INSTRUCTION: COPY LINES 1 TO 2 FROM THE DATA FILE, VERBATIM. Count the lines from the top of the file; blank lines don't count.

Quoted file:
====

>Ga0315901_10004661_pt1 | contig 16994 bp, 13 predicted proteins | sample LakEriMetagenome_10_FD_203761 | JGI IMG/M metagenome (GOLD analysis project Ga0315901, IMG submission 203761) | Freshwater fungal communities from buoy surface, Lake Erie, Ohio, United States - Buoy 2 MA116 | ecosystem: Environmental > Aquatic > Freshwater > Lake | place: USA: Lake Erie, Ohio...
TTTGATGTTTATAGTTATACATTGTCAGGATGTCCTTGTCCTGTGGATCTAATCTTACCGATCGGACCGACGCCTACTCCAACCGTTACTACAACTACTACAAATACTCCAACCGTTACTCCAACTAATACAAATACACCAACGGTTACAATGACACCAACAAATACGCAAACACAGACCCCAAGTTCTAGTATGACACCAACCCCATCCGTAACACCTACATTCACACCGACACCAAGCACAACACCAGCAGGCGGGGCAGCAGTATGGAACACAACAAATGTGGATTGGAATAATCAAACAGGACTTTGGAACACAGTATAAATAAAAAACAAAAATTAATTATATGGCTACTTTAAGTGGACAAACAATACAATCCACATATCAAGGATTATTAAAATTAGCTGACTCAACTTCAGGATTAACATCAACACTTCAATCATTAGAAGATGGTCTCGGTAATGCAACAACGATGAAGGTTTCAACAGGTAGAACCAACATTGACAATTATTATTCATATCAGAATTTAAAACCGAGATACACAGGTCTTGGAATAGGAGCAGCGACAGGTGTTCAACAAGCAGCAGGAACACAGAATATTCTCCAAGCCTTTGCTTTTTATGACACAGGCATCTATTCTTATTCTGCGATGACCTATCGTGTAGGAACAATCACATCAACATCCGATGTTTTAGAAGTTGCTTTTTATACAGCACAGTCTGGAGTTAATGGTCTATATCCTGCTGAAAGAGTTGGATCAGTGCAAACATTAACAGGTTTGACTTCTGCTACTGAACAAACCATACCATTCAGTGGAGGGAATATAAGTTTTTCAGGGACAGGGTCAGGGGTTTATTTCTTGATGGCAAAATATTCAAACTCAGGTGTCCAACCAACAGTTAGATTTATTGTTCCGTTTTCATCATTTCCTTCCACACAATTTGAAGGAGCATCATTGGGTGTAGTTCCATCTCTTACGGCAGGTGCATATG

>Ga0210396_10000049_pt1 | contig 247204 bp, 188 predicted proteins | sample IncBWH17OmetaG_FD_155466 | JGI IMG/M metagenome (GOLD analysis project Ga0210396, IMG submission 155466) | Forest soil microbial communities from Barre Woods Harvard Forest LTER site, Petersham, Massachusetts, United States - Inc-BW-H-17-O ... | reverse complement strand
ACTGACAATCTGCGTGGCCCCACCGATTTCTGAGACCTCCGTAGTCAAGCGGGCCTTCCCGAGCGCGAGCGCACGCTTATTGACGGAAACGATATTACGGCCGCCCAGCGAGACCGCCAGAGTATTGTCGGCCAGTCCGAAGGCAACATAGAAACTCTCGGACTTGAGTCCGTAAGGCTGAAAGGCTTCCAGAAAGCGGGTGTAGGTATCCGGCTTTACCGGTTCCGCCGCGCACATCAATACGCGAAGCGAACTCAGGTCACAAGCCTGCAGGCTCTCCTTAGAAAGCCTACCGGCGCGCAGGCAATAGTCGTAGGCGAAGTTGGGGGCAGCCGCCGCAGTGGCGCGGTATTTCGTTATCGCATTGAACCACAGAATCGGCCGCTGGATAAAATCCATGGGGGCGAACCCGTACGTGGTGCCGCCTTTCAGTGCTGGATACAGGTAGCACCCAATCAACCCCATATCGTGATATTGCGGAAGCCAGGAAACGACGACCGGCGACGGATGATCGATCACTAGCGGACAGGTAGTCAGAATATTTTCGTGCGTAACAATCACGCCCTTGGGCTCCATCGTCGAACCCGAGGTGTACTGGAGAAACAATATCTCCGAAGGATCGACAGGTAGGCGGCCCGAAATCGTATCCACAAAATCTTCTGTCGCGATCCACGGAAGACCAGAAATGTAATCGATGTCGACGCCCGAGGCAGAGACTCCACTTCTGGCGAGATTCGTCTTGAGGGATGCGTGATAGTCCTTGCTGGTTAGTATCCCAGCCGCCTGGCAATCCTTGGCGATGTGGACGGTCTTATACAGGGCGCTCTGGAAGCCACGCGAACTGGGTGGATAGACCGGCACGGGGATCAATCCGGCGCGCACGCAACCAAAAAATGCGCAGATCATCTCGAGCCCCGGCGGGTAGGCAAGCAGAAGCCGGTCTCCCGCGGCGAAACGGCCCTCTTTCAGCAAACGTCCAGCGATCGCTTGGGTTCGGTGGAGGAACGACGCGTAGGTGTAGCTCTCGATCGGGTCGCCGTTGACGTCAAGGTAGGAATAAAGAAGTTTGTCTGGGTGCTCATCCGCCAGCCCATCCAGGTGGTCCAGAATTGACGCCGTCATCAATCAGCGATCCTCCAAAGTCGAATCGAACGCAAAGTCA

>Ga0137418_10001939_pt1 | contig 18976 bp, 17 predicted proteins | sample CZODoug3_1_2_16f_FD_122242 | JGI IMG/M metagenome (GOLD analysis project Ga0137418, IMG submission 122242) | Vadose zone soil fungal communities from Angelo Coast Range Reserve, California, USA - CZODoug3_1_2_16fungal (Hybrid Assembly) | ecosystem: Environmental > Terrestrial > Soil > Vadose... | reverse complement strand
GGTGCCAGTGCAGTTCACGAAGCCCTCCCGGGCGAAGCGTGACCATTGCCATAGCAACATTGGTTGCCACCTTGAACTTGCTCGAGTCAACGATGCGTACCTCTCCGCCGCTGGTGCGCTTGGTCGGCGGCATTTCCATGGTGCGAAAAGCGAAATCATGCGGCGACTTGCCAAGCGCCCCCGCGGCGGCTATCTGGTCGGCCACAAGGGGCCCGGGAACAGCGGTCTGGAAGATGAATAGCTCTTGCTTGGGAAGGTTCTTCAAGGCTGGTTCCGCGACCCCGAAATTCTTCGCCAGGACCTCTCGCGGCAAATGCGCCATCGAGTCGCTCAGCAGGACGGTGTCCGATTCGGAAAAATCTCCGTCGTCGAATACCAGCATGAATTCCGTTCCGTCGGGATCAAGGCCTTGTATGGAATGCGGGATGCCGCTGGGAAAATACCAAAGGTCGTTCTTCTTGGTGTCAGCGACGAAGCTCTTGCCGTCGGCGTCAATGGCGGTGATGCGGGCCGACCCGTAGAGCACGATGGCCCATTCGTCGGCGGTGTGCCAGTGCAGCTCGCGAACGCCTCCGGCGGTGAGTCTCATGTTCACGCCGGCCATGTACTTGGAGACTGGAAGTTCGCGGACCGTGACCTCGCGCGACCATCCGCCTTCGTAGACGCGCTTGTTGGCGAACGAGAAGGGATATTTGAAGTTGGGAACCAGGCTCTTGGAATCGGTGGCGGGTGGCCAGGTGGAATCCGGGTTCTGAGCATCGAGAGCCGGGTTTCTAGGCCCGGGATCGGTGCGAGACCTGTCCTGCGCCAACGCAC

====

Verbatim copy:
>Ga0315901_10004661_pt1 | contig 16994 bp, 13 predicted proteins | sample LakEriMetagenome_10_FD_203761 | JGI IMG/M metagenome (GOLD analysis project Ga0315901, IMG submission 203761) | Freshwater fungal communities from buoy surface, Lake Erie, Ohio, United States - Buoy 2 MA116 | ecosystem: Environmental > Aquatic > Freshwater > Lake | place: USA: Lake Erie, Ohio...
TTTGATGTTTATAGTTATACATTGTCAGGATGTCCTTGTCCTGTGGATCTAATCTTACCGATCGGACCGACGCCTACTCCAACCGTTACTACAACTACTACAAATACTCCAACCGTTACTCCAACTAATACAAATACACCAACGGTTACAATGACACCAACAAATACGCAAACACAGACCCCAAGTTCTAGTATGACACCAACCCCATCCGTAACACCTACATTCACACCGACACCAAGCACAACACCAGCAGGCGGGGCAGCAGTATGGAACACAACAAATGTGGATTGGAATAATCAAACAGGACTTTGGAACACAGTATAAATAAAAAACAAAAATTAATTATATGGCTACTTTAAGTGGACAAACAATACAATCCACATATCAAGGATTATTAAAATTAGCTGACTCAACTTCAGGATTAACATCAACACTTCAATCATTAGAAGATGGTCTCGGTAATGCAACAACGATGAAGGTTTCAACAGGTAGAACCAACATTGACAATTATTATTCATATCAGAATTTAAAACCGAGATACACAGGTCTTGGAATAGGAGCAGCGACAGGTGTTCAACAAGCAGCAGGAACACAGAATATTCTCCAAGCCTTTGCTTTTTATGACACAGGCATCTATTCTTATTCTGCGATGACCTATCGTGTAGGAACAATCACATCAACATCCGATGTTTTAGAAGTTGCTTTTTATACAGCACAGTCTGGAGTTAATGGTCTATATCCTGCTGAAAGAGTTGGATCAGTGCAAACATTAACAGGTTTGACTTCTGCTACTGAACAAACCATACCATTCAGTGGAGGGAATATAAGTTTTTCAGGGACAGGGTCAGGGGTTTATTTCTTGATGGCAAAATATTCAAACTCAGGTGTCCAACCAACAGTTAGATTTATTGTTCCGTTTTCATCATTTCCTTCCACACAATTTGAAGGAGCATCATTGGGTGTAGTTCCATCTCTTACGGCAGGTGCATATG